Fresh crab can be enjoyed in a variety of ways: steamed and eaten whole or picked over and added to soups, stews, casseroles and even Mexican food. Crab is best eaten right after harvesting, though it can be frozen. A day of crabbing with the proper technique and right weather conditions can produce enough crab for a large dinner party.
Laws and Regulations
Check with your local Department of Wildlife Resources office to see if a license is required. Some states allow fishermen to use a small number of crab pots without a license. Others require a shellfish license at all times.
Many states also have laws regarding the size of crab you are allowed to keep. Also, some species of female crabs are not legal to keep. Check with your local bait shop or Department of Wildlife Resources office. Fines for keeping illegal crabs can be steep.
Crab Pots and Dip Nets
Crab pots can be the most effective technique on open water, especially if there are sea lions or seals that can steal bait. Use fish or fish carcasses, chicken or turkey. Shad, salmon or rockfish are popular baits on the West Coast.
Crab pots are lowered to the ocean floor with a rope attached to a buoy or float. They are allowed to sit for awhile, then hauled up. Do not place the pot in a place with a strong current.
From a dock or bridge, crab pots can be lowered and left for a longer amount of time. Check the pots twice a day for best results and largest harvest.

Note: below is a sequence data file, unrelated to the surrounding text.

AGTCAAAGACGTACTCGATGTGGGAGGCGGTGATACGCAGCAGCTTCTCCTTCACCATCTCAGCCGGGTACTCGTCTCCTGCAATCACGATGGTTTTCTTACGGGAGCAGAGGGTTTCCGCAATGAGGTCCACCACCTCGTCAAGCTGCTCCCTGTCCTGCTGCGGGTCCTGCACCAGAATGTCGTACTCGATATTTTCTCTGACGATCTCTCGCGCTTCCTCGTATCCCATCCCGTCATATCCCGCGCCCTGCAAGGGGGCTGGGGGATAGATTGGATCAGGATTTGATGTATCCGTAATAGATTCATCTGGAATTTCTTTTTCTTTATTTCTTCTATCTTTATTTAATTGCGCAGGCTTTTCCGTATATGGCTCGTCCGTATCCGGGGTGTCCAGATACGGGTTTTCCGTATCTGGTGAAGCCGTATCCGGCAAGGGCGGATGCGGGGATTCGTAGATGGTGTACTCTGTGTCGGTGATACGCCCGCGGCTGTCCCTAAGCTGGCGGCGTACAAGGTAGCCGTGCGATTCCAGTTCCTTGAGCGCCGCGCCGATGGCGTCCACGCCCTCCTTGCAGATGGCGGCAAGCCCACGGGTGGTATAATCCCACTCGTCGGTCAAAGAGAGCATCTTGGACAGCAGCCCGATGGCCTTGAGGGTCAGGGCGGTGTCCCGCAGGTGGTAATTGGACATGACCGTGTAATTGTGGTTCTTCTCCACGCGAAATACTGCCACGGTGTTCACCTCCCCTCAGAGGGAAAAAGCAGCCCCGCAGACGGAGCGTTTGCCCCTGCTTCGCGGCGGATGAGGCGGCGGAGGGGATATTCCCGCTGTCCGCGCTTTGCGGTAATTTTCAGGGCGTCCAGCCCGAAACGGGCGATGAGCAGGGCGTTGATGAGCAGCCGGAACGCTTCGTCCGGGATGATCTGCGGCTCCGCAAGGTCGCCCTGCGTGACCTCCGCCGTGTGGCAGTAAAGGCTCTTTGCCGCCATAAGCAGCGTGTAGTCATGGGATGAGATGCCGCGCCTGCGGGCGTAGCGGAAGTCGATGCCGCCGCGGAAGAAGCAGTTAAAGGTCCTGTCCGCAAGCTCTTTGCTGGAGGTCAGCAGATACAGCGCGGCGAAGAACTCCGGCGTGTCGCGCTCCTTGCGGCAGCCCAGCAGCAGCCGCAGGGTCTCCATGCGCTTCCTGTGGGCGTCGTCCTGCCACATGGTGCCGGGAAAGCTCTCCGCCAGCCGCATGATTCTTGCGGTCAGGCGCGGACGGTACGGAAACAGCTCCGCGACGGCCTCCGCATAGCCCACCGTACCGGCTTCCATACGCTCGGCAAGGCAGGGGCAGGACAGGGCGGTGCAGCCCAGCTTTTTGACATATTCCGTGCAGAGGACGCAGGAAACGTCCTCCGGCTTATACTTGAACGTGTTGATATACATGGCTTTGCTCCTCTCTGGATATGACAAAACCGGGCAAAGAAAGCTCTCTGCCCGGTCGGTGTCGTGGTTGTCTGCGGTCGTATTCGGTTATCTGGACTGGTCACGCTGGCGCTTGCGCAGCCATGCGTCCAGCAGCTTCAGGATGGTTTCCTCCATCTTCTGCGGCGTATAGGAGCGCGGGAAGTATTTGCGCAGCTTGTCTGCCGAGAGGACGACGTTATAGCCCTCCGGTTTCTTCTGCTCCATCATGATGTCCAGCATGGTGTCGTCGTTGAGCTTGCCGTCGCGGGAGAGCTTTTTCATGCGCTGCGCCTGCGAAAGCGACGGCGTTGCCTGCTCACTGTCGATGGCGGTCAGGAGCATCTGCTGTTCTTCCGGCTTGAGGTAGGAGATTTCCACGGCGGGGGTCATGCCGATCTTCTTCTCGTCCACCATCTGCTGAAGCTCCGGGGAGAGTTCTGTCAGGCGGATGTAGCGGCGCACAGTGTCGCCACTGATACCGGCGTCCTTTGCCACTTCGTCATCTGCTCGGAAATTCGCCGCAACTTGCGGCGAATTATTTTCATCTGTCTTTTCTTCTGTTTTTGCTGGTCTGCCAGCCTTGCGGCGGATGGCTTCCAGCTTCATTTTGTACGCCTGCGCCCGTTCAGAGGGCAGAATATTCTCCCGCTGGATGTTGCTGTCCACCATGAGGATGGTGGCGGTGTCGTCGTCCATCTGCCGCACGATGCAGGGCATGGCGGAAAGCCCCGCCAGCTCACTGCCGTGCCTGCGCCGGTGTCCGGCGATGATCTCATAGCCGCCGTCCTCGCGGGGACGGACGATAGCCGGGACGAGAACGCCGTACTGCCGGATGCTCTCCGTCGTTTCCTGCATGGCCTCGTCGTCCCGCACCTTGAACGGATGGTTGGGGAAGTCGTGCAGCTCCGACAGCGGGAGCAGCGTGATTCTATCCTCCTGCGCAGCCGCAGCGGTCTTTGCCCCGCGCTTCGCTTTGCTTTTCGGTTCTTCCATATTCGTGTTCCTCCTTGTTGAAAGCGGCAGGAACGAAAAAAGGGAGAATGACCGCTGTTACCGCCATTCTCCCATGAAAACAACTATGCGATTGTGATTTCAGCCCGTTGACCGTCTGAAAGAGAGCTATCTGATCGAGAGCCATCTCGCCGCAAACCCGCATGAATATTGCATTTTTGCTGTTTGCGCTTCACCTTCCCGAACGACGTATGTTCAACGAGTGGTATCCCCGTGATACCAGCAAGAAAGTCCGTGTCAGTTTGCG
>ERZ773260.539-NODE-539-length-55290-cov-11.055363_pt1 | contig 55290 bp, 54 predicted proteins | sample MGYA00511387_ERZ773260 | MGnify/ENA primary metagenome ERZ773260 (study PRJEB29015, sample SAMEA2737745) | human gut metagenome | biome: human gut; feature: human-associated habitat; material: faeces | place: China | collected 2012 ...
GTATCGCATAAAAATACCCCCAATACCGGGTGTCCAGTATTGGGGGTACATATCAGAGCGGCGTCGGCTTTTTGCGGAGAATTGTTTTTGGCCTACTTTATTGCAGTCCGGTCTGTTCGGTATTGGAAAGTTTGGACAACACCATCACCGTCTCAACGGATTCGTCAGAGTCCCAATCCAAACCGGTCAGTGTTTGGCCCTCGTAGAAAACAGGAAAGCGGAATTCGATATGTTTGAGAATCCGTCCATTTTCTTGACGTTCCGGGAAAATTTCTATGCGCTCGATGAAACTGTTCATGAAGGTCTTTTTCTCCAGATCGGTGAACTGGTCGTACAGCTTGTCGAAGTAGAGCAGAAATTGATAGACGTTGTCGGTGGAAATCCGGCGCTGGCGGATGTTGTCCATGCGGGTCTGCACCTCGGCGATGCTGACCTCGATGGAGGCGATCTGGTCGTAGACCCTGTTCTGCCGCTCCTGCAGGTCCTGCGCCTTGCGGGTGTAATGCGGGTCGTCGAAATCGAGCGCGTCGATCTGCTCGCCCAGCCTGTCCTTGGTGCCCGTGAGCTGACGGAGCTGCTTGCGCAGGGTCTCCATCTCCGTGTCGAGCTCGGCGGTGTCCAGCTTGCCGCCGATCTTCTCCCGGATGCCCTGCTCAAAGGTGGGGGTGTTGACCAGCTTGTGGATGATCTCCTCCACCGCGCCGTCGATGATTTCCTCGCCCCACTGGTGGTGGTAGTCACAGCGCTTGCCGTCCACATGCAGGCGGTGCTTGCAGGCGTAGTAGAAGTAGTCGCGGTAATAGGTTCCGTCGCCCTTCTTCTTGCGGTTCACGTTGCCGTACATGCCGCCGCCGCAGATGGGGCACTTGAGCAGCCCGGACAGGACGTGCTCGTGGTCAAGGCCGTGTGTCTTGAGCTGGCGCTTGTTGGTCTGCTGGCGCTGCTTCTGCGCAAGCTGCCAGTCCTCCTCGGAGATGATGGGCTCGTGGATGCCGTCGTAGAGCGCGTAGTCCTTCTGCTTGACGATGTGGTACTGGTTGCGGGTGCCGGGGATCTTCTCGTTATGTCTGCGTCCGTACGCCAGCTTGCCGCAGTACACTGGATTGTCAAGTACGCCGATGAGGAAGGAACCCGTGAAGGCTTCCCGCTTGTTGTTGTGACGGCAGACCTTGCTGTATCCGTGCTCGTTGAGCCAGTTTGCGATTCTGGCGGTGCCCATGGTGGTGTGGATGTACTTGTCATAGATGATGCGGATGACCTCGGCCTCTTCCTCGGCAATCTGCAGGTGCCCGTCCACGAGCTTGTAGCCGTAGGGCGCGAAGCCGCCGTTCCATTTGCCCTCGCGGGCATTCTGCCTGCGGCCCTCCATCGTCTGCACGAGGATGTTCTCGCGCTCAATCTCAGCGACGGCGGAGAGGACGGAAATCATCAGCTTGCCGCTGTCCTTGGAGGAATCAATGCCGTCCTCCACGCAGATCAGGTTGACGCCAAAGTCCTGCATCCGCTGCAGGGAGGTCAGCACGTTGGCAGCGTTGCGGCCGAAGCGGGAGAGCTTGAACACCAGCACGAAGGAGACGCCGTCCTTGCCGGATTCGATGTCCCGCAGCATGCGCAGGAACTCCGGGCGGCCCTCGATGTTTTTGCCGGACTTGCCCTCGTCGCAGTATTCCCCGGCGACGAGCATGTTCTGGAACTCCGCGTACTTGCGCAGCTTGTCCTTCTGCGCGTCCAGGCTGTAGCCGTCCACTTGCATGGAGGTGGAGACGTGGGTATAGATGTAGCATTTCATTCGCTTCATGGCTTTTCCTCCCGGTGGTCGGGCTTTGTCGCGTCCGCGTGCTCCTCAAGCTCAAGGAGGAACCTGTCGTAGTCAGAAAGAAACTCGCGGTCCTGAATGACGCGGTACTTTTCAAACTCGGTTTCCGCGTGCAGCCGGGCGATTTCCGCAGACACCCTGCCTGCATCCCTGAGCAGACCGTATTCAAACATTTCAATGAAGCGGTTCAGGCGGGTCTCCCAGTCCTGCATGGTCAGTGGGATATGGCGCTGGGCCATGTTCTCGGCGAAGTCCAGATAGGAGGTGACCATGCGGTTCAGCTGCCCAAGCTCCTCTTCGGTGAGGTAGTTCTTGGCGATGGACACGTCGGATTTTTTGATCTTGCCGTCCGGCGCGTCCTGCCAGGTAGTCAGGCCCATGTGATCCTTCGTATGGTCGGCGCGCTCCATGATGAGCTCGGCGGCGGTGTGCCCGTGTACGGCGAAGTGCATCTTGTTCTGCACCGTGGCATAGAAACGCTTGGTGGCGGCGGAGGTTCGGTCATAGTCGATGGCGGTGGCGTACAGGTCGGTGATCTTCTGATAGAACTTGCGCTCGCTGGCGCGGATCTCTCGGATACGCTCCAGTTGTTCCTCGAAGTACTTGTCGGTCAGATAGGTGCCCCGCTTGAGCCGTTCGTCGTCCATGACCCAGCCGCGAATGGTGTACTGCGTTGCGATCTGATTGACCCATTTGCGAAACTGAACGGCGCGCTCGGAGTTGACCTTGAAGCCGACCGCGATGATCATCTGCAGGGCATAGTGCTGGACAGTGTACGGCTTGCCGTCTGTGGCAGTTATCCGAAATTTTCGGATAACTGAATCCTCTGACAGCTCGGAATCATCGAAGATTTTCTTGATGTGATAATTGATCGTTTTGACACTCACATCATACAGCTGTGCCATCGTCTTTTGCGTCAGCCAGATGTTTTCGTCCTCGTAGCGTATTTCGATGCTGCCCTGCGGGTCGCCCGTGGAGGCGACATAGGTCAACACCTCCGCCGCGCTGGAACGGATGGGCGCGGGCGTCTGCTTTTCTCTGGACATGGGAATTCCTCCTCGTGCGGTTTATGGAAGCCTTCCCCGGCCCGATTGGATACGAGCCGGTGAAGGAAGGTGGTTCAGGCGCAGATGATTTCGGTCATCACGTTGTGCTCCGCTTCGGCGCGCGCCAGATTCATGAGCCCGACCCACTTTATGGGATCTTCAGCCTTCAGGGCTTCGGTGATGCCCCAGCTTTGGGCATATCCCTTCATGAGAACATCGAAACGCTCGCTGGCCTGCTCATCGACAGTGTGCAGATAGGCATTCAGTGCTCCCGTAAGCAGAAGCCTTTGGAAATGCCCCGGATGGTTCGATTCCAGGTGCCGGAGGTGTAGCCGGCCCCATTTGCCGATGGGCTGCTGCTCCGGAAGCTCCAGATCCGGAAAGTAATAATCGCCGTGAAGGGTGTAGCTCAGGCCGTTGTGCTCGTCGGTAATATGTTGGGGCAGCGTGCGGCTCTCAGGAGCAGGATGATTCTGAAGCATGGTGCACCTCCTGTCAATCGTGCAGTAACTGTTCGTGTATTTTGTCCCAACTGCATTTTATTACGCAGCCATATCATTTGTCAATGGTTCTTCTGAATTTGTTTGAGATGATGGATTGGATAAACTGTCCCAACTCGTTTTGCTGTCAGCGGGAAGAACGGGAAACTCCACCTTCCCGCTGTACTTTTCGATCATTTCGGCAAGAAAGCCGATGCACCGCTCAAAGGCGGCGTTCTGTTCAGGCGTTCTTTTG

During calm weather, you may find some of the easiest crabbing at low tide in marshy areas. Troll slowly over areas with eel grass or other crab habitat and use a long-handled dip net to scoop crabs right into the boat. The same method may be used while wading through these areas at low tide and using a short-handled dip net.
The best crabbing occurs before the water becomes too cold. Once water temperatures fall below 55 degrees, crabs become more inactive and are not easily caught.
On the West Coast, crabbing is productive until as late as February. Once the winter rains hit, the salinity of the ocean dilutes and the crabs move farther out into saltier waters.
During the summer on the East Coast, take a dip net and try jetties, piers and seawalls right before the tide goes out. You also can fish off of docks with bait. Have a net handy to grab the crab as you pull it out of the water. Watch for those claws, they can pinch hard.
Article Written By Cate Rushton
Cate Rushton has been a freelance writer since 1999, specializing in wildlife and outdoor activities. Her published works also cover relationships, gardening and travel on various websites. Rushton holds a Bachelor of Arts in English from the University of Utah.